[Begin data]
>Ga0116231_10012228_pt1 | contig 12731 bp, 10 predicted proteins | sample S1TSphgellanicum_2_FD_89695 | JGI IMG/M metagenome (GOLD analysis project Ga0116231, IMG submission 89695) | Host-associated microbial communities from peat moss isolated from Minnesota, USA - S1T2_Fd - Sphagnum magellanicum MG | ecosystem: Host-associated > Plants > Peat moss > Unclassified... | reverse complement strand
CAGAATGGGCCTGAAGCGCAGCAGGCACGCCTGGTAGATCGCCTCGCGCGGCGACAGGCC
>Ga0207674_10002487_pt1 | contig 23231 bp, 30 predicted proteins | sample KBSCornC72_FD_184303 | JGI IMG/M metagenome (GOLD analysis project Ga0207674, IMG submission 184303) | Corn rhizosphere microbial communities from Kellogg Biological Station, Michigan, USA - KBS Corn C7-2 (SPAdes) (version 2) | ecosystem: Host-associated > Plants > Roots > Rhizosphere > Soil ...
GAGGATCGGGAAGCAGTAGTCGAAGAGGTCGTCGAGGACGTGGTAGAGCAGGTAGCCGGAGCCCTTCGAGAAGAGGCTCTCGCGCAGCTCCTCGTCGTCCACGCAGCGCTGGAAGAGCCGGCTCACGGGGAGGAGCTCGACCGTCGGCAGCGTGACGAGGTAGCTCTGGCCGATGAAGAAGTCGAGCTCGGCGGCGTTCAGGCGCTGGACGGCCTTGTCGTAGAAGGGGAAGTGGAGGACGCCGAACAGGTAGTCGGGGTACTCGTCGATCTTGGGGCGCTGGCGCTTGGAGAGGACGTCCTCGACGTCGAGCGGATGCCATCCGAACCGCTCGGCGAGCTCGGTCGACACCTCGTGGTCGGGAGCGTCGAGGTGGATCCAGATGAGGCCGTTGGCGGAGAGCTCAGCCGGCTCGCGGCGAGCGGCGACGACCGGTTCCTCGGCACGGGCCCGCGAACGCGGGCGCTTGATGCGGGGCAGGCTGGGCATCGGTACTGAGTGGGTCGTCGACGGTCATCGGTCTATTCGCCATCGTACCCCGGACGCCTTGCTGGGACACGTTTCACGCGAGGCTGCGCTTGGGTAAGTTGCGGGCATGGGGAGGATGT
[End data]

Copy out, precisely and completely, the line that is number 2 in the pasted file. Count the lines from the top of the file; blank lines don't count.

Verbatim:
CAGAATGGGCCTGAAGCGCAGCAGGCACGCCTGGTAGATCGCCTCGCGCGGCGACAGGCC